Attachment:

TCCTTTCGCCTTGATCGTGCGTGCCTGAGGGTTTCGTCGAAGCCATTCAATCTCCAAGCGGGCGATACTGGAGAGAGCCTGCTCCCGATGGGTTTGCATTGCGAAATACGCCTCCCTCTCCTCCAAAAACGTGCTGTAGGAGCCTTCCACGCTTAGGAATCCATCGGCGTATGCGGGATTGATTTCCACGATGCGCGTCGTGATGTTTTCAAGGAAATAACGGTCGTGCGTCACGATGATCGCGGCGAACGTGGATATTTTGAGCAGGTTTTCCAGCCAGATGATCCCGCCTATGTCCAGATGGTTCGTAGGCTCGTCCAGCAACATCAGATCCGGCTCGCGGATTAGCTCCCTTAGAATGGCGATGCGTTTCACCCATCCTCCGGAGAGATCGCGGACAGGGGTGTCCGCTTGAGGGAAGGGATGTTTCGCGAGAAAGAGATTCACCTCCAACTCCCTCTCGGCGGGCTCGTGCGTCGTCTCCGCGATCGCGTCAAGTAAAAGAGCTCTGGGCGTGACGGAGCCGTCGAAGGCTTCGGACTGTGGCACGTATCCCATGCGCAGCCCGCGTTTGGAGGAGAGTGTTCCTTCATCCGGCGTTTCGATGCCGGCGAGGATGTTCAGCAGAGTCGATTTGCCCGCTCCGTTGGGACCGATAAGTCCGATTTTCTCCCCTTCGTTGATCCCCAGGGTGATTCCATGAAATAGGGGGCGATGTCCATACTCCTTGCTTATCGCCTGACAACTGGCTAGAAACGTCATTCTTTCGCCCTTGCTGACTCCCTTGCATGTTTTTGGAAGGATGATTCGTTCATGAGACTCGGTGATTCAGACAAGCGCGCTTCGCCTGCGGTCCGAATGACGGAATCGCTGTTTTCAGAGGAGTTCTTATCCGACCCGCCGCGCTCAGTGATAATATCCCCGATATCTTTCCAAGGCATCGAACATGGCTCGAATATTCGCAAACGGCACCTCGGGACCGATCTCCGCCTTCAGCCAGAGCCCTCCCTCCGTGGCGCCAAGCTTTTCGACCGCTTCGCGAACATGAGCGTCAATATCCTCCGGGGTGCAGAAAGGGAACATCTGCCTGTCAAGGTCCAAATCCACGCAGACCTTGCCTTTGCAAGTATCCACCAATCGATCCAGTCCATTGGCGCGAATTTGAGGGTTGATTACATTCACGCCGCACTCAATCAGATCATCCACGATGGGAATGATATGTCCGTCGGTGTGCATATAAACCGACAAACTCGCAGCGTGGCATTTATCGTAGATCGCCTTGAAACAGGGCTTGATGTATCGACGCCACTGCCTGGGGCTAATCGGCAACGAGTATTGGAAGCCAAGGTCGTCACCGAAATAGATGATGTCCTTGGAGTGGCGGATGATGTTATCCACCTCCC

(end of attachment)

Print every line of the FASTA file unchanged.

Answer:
TCCTTTCGCCTTGATCGTGCGTGCCTGAGGGTTTCGTCGAAGCCATTCAATCTCCAAGCGGGCGATACTGGAGAGAGCCTGCTCCCGATGGGTTTGCATTGCGAAATACGCCTCCCTCTCCTCCAAAAACGTGCTGTAGGAGCCTTCCACGCTTAGGAATCCATCGGCGTATGCGGGATTGATTTCCACGATGCGCGTCGTGATGTTTTCAAGGAAATAACGGTCGTGCGTCACGATGATCGCGGCGAACGTGGATATTTTGAGCAGGTTTTCCAGCCAGATGATCCCGCCTATGTCCAGATGGTTCGTAGGCTCGTCCAGCAACATCAGATCCGGCTCGCGGATTAGCTCCCTTAGAATGGCGATGCGTTTCACCCATCCTCCGGAGAGATCGCGGACAGGGGTGTCCGCTTGAGGGAAGGGATGTTTCGCGAGAAAGAGATTCACCTCCAACTCCCTCTCGGCGGGCTCGTGCGTCGTCTCCGCGATCGCGTCAAGTAAAAGAGCTCTGGGCGTGACGGAGCCGTCGAAGGCTTCGGACTGTGGCACGTATCCCATGCGCAGCCCGCGTTTGGAGGAGAGTGTTCCTTCATCCGGCGTTTCGATGCCGGCGAGGATGTTCAGCAGAGTCGATTTGCCCGCTCCGTTGGGACCGATAAGTCCGATTTTCTCCCCTTCGTTGATCCCCAGGGTGATTCCATGAAATAGGGGGCGATGTCCATACTCCTTGCTTATCGCCTGACAACTGGCTAGAAACGTCATTCTTTCGCCCTTGCTGACTCCCTTGCATGTTTTTGGAAGGATGATTCGTTCATGAGACTCGGTGATTCAGACAAGCGCGCTTCGCCTGCGGTCCGAATGACGGAATCGCTGTTTTCAGAGGAGTTCTTATCCGACCCGCCGCGCTCAGTGATAATATCCCCGATATCTTTCCAAGGCATCGAACATGGCTCGAATATTCGCAAACGGCACCTCGGGACCGATCTCCGCCTTCAGCCAGAGCCCTCCCTCCGTGGCGCCAAGCTTTTCGACCGCTTCGCGAACATGAGCGTCAATATCCTCCGGGGTGCAGAAAGGGAACATCTGCCTGTCAAGGTCCAAATCCACGCAGACCTTGCCTTTGCAAGTATCCACCAATCGATCCAGTCCATTGGCGCGAATTTGAGGGTTGATTACATTCACGCCGCACTCAATCAGATCATCCACGATGGGAATGATATGTCCGTCGGTGTGCATATAAACCGACAAACTCGCAGCGTGGCATTTATCGTAGATCGCCTTGAAACAGGGCTTGATGTATCGACGCCACTGCCTGGGGCTAATCGGCAACGAGTATTGGAAGCCAAGGTCGTCACCGAAATAGATGATGTCCTTGGAGTGGCGGATGATGTTATCCACCTCCC